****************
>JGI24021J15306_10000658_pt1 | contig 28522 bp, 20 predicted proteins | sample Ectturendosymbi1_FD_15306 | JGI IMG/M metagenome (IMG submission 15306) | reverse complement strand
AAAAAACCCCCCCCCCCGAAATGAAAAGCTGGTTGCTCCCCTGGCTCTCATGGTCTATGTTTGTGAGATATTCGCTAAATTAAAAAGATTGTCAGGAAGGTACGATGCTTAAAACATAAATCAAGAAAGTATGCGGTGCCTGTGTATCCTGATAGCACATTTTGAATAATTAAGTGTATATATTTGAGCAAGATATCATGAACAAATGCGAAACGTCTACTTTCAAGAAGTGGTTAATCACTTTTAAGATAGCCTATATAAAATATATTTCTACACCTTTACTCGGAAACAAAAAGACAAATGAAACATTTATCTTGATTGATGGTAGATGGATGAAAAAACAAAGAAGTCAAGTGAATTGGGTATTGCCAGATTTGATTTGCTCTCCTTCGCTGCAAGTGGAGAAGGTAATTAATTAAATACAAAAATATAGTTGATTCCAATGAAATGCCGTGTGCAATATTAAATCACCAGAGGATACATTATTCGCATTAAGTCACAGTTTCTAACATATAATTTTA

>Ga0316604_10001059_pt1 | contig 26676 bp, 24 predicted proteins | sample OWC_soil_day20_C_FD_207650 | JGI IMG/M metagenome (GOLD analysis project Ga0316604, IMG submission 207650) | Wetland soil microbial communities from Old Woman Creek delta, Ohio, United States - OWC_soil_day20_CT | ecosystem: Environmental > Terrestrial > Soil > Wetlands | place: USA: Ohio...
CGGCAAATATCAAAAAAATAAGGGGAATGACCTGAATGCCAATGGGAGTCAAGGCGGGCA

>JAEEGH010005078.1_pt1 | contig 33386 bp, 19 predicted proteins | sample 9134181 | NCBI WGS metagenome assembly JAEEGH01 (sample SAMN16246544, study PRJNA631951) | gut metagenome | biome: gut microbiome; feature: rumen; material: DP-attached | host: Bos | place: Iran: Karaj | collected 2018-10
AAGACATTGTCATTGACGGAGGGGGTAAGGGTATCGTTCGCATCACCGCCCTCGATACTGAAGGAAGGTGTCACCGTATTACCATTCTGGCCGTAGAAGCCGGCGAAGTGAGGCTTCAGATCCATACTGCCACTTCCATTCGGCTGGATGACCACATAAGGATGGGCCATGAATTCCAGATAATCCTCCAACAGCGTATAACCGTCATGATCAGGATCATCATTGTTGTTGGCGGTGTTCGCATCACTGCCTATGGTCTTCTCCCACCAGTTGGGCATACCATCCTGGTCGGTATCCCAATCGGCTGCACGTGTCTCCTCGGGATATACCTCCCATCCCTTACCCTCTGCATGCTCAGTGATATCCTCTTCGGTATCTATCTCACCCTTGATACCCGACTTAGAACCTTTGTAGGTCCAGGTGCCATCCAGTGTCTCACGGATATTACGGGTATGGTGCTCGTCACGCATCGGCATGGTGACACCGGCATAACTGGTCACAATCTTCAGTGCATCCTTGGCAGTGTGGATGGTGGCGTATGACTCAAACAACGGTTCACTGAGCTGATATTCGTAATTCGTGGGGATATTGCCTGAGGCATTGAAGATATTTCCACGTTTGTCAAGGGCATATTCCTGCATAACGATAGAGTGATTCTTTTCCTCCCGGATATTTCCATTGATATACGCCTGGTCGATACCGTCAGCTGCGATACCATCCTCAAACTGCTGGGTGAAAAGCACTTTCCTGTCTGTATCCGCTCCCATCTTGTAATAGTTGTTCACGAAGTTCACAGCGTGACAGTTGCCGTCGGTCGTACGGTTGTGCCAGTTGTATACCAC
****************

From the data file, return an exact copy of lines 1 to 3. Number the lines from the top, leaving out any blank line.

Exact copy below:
>JGI24021J15306_10000658_pt1 | contig 28522 bp, 20 predicted proteins | sample Ectturendosymbi1_FD_15306 | JGI IMG/M metagenome (IMG submission 15306) | reverse complement strand
AAAAAACCCCCCCCCCCGAAATGAAAAGCTGGTTGCTCCCCTGGCTCTCATGGTCTATGTTTGTGAGATATTCGCTAAATTAAAAAGATTGTCAGGAAGGTACGATGCTTAAAACATAAATCAAGAAAGTATGCGGTGCCTGTGTATCCTGATAGCACATTTTGAATAATTAAGTGTATATATTTGAGCAAGATATCATGAACAAATGCGAAACGTCTACTTTCAAGAAGTGGTTAATCACTTTTAAGATAGCCTATATAAAATATATTTCTACACCTTTACTCGGAAACAAAAAGACAAATGAAACATTTATCTTGATTGATGGTAGATGGATGAAAAAACAAAGAAGTCAAGTGAATTGGGTATTGCCAGATTTGATTTGCTCTCCTTCGCTGCAAGTGGAGAAGGTAATTAATTAAATACAAAAATATAGTTGATTCCAATGAAATGCCGTGTGCAATATTAAATCACCAGAGGATACATTATTCGCATTAAGTCACAGTTTCTAACATATAATTTTA

>Ga0316604_10001059_pt1 | contig 26676 bp, 24 predicted proteins | sample OWC_soil_day20_C_FD_207650 | JGI IMG/M metagenome (GOLD analysis project Ga0316604, IMG submission 207650) | Wetland soil microbial communities from Old Woman Creek delta, Ohio, United States - OWC_soil_day20_CT | ecosystem: Environmental > Terrestrial > Soil > Wetlands | place: USA: Ohio...